August 01, 1999|By Janell Cannon

Editor's note: A young python doesn't want to grow up and become slow and boring like the older snakes in the tropical jungle where he lives.

On a small tropical island, the sun rose high above the steamy jungle. A mother python was sending her hatchlings out into the forest the way all mother pythons do. "Grow up big and green -- as green as the trees' leaves," she called to her little yellow babies as they happily scattered among the trees.

But Verdi dawdled. Why the hurry to grow up big and green? he wondered.

Maybe some of the older snakes in the jungle could tell him.

Umbles, Aggie, and Ribbon were lazing on some branches nearby. Verdi peered at their droopy green bodies. "It's not polite to stare," chided Aggie.

Umbles burped and groaned. "It's taken nearly four weeks for that last lizard to digest. I surely do like lizards, but lizards don't like me." "Why don't lizards like you?" asked Verdi. "Don't interrupt," Umbles grumbled. "Dear me," whined Aggie. If I don't shed soon, this itchy skin will drive me bananas."

Verdi tapped a tune with his tail as he waited to speak. "Stop that, Verdi. It makes me nervous," Ribbon complained.

Verdi couldn't imagine being in such a hurry to be like them. And he really wanted to keep his sporty stripes.

But one day, Verdi's skin began to peel, revealing a pale green stripe stretching along his whole body.

He raced down to the river, grabbing up a mouthful of rough leaves.

If I can't run this green off, I'll scrub it off, he thought.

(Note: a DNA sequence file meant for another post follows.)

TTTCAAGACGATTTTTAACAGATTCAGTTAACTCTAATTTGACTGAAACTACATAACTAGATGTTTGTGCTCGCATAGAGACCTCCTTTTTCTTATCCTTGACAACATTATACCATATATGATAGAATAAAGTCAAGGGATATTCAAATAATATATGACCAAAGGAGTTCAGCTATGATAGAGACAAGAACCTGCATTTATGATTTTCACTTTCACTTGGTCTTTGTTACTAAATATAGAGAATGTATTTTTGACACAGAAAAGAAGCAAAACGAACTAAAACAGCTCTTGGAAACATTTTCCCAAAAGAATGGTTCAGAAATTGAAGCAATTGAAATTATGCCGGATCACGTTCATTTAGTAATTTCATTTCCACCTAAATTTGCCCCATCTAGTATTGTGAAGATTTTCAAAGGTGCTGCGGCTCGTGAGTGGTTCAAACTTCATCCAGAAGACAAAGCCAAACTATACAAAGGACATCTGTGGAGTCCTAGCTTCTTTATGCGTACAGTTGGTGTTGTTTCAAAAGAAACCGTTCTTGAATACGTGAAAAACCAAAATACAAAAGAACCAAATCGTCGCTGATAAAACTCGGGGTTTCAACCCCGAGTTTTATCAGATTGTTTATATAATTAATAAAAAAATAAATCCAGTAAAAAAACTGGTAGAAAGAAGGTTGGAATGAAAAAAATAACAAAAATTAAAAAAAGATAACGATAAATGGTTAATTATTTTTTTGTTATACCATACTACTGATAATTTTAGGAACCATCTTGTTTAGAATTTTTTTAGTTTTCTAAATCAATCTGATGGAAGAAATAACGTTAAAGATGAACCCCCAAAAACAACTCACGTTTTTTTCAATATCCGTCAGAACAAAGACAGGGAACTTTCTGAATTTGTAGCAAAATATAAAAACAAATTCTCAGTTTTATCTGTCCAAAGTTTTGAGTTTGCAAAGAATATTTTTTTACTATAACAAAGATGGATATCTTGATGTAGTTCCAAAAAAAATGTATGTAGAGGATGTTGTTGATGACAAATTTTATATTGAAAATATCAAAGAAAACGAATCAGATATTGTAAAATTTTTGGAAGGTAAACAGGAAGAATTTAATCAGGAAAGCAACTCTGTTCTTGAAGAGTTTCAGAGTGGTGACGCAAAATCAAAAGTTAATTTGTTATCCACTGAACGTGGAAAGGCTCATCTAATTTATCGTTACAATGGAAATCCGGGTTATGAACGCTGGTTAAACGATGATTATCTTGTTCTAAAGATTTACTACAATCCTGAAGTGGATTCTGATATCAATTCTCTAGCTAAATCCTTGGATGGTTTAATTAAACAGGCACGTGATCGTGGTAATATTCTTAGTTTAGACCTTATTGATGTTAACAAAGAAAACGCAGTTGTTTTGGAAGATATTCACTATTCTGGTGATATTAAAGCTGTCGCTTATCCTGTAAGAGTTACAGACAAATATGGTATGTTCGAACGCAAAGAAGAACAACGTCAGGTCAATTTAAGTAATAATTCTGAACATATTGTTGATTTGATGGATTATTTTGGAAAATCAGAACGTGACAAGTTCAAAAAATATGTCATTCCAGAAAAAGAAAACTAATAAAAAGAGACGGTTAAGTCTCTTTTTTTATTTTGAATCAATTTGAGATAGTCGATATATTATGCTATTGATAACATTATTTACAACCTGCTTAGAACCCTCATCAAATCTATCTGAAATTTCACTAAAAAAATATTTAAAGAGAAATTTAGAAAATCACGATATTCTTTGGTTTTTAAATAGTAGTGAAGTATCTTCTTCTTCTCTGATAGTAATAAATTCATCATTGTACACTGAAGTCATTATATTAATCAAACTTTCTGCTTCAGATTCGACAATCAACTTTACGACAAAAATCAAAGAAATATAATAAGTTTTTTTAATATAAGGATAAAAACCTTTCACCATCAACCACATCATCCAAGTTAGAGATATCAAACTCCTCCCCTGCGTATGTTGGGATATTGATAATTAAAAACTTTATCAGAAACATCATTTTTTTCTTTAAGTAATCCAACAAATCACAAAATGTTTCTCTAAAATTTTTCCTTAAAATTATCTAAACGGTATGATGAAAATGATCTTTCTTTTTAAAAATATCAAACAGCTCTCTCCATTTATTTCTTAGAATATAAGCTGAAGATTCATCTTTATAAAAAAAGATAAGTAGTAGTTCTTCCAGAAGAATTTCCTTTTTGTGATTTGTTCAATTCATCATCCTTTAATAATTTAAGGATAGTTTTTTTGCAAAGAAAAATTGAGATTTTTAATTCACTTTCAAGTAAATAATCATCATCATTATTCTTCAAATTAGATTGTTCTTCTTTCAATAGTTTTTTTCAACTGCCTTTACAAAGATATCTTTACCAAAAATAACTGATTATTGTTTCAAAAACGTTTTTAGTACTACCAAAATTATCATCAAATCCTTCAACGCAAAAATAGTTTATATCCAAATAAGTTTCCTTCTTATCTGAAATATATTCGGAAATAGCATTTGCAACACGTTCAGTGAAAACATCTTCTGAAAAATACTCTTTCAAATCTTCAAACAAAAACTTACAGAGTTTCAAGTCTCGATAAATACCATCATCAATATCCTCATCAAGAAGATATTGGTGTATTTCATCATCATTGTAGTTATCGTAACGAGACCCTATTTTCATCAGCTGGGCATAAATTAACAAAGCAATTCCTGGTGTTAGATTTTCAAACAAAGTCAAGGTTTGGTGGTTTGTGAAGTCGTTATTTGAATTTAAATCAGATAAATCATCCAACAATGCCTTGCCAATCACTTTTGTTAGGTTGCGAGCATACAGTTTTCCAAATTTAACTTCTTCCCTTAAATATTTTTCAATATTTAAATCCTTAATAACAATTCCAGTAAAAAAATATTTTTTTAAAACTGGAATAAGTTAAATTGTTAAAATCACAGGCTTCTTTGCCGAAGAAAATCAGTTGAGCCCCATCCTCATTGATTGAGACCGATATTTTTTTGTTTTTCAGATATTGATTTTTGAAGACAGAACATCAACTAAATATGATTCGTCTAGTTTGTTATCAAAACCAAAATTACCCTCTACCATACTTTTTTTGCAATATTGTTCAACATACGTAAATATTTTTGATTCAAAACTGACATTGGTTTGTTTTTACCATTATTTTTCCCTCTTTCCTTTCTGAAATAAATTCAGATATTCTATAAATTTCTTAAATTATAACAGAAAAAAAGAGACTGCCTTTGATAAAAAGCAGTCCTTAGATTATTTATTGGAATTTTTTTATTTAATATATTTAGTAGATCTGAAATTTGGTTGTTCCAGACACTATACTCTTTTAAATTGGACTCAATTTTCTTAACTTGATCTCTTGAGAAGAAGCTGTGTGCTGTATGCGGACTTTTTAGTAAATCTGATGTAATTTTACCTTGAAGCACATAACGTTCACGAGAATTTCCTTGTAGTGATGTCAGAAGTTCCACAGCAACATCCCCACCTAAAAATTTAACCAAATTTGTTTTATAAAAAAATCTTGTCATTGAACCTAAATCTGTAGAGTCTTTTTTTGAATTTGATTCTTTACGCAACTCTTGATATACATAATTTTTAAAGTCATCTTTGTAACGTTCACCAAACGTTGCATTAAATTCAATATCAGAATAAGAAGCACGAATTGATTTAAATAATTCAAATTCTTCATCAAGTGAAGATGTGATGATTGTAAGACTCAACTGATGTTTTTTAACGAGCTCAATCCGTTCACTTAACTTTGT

His frantic splashing caught the eye of a large bottomfeeder cruising the murky depths. "Yummm," the old fish hummed. "Lunch!"

Before the fish could haul Verdi under, the frightened snake bit him on the nose. Ah-POOH! With a blast of his rubbery lips, the green fish sneezed, sending Verdi into the air.

Slapping into the soggy shore, Verdi skidded out of reach. "Whew, that was close," he sputtered. Every inch of his body was covered with wet, gloppy mud. "It sure beats being green."

But the soft brown muck dried into a hard gray shell and Verdi could barely move. If he even budged, the stuff cracked off in jagged chunks. As each piece fell away, Verdi could see that his body was even greener than before.

Launching himself from the treetop, Verdi became dizzy with delight, sure the bright sun and his lofty speed would turn him golden again.

Plummeting through the trees, Verdi landed in a crooked sprawl across a log on the forest floor.

He couldn't move. "Help," he croaked.

As usual, the greens had been watching Verdi's antics. They moved quickly to where he lay.

They gently lifted Verdi up to a safer place, where they could watch over him while he healed.

Neatly splinted to a branch, Verdi had no choice but to listen to the greens as they gabbed.

The greens rambled on about their days of glory, and Verdi settled in on his branch.

Finally one afternoon, Umbles said, "Looks like you are ready to go again." He carefully untied Verdi from the branch. "You are welcome to come with us," said Aggie.

Verdi wasn't ready to join them. He wasn't sure where he wanted to go, so he just stretched and stayed put until the sun went down.

He listed to the forest come alive. . . .

Verdi became so green that he blended perfectly with the leaves.

One fine morning as Verdi basked in the sunshine, two small yellow snakes approached. They tapped and fidgeted as they stared. "Get a load of that old green guy," one of them whispered. "Do you think he ever moves?"

The other snickered. "I seriously doubt it."

They're just like I used to be, thought Verdi. And I'm now what I was afraid to be. He looked as his big green body and slowly smiled. "How would you like to climb trees with me?" he asked. "With you?" The yellows were astounded. "I may be big and very green, but I'm still me!"

Text and illustration from VERDI, copyright (c) 1997 by Janell Cannon. Reprinted by permission of Harcourt Brace & Company.

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